5. I would suggest that in addition to planning ideas, we post our strengths and weaknesses. So, I started a topic. Be open, honest and don’t judge. We need to come together as a team and have some fun.
  6. I would suggest that in addition to planning ideas, we post our strengths and weaknesses. That is to say what we can and are unable to do. I don’t mean that someone on the team who is broken and distorted cannot be a valued member. Also many come to the team lacking combat, survival, prepping or field craft skills. They too are a valued asset. Some come with little skill but make up for it in heart and willingness to serve and survive. For me I’m a 100% Disabled U.S. Army Retiree. So, can I hump a 100 pound ruck like back in the day? Well, probably not but I can still shoot, move and communicate. I’m not as strong as that young soldier I used to be decades ago but I’m a hell-of-a more savvy and smart. So, I think this is a great forum to get started.
  7. Got a great deal. An ODA SF Team I was attached to, kitted me out with equipment and then didn’t want it back. Too much paperwork for them to take it back. Uhh ok ROGER-WILCO, time to Charlie Oscar Mike.
  8. This is a great book to teach the exam. Look into ARRL for a local testing site. Sometimes the Volunteer Examiner(s) will conduct a class over the weekend with the exam following immediately after. Get a license and operate your radio legally.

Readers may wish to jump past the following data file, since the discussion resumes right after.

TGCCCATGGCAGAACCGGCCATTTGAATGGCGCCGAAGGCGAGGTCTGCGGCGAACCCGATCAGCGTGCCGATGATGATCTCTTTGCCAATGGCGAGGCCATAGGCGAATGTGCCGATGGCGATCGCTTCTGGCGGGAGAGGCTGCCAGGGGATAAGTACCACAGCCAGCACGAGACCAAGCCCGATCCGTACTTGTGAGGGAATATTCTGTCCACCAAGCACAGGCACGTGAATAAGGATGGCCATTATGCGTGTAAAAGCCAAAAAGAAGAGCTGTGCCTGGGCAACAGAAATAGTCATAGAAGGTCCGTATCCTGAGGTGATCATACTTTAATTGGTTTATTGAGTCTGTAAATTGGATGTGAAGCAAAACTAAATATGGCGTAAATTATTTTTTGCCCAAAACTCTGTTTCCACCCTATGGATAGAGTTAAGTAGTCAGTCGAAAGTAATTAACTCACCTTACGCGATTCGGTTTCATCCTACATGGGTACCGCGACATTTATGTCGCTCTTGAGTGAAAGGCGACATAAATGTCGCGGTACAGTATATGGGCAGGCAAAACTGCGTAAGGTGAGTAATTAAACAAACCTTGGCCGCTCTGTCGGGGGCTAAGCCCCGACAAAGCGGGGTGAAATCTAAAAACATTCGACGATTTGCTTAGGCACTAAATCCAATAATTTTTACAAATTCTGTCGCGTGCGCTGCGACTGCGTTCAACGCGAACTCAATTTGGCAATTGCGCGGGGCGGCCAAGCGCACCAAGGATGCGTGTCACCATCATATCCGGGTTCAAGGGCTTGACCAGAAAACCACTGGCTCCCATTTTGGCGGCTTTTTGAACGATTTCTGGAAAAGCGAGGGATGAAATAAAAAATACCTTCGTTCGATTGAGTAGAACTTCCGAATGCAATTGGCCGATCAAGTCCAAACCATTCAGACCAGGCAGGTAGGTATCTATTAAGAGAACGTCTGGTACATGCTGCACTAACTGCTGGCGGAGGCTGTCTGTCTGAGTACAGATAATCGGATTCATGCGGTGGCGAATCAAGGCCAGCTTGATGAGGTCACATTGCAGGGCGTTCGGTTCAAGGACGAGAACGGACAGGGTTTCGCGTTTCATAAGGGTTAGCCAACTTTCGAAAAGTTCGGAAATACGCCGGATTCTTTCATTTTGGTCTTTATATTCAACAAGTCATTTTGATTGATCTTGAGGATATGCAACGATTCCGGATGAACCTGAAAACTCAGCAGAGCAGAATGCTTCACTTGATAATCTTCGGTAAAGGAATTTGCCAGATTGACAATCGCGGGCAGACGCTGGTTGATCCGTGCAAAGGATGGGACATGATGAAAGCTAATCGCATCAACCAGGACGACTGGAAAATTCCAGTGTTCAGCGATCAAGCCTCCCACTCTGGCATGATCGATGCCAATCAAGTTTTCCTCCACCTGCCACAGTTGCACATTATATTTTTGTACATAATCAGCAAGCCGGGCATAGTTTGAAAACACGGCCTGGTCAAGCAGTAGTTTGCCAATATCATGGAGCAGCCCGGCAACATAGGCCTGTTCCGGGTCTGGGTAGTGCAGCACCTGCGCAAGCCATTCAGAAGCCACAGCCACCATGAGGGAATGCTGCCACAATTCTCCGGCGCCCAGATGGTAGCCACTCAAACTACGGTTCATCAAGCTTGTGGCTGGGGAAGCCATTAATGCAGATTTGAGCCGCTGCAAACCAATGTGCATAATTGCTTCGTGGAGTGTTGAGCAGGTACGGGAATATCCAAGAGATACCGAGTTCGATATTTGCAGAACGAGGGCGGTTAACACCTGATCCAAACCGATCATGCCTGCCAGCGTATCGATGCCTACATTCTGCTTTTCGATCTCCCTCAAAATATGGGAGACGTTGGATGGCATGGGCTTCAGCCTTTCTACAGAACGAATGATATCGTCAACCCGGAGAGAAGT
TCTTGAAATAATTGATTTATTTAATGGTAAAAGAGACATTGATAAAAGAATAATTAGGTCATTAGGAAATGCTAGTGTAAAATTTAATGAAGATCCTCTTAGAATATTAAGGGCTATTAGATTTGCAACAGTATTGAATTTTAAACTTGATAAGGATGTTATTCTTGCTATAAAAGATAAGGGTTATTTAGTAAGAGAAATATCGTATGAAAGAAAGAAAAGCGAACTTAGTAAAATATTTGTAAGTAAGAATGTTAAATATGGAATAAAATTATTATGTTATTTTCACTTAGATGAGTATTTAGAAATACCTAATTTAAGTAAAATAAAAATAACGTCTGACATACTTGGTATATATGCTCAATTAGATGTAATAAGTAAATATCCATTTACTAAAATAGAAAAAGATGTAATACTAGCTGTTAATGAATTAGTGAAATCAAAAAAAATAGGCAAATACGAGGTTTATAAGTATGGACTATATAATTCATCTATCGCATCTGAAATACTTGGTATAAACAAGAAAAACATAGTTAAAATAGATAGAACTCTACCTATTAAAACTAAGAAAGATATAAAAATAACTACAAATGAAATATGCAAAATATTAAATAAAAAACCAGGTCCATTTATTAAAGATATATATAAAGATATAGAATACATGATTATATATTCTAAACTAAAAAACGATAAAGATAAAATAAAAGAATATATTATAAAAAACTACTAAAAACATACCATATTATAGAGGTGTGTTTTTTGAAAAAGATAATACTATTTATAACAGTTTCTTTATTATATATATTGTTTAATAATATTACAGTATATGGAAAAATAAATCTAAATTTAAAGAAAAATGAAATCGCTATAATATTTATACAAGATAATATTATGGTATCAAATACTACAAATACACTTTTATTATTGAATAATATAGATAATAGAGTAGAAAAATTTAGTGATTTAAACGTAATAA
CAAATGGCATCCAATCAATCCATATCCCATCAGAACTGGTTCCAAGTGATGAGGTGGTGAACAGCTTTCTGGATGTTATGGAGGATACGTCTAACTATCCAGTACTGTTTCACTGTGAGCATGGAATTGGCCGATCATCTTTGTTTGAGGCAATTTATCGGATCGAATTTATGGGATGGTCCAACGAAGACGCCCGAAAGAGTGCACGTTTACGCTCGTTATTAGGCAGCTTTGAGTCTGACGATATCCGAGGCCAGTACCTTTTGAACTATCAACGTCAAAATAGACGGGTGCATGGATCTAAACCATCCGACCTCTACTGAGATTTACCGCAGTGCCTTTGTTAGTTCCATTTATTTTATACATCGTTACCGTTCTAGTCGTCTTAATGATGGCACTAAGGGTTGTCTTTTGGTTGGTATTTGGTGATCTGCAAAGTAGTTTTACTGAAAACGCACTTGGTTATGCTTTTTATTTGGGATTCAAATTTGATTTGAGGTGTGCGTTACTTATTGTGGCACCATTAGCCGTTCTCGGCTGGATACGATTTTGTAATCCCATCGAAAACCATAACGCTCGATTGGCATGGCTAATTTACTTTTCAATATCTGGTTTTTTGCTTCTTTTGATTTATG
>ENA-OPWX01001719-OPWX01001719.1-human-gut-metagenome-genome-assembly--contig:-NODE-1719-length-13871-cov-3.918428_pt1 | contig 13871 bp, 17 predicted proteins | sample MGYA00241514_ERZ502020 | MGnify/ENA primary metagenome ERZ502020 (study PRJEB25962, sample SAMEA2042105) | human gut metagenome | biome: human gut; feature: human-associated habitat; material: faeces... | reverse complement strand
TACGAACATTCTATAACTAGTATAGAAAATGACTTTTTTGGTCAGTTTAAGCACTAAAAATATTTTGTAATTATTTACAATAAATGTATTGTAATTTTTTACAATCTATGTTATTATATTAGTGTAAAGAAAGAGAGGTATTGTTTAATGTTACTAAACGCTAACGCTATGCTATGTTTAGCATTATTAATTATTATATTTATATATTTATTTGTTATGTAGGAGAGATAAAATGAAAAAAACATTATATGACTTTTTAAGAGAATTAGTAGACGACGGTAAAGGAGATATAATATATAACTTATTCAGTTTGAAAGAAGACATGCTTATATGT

9. I have an 8w BF-F8HP. It’s a lot like the UV-5R but a little better. Better optional battery, rubber sleeve and excetra. It’s not an MBITR or a Motorola P25 XTS 5000R, so the expectation is to care for it like not low crawling on it. I have several XTS 5000/3000 radios and they can take a beating. Commo is an important investment in your kit. A good set of unit communication equipment does well to reduce the fog of war. I have an Amateur Radio Technicians License KN4MBZ, and I’ve been looking into radio transmission capabilities for some time now. Understanding and identifying problems with your communication situation is the first step in solving the solution. These little Baofeng are affordable and reasonably powerful for their size. I would suggest the UV-9R 18w model, for its power to weight/size ratio. It is relatively easy to set up two of these as a repeater station.
  10. Get a Ham Radio License. It’s easy and it’s legal.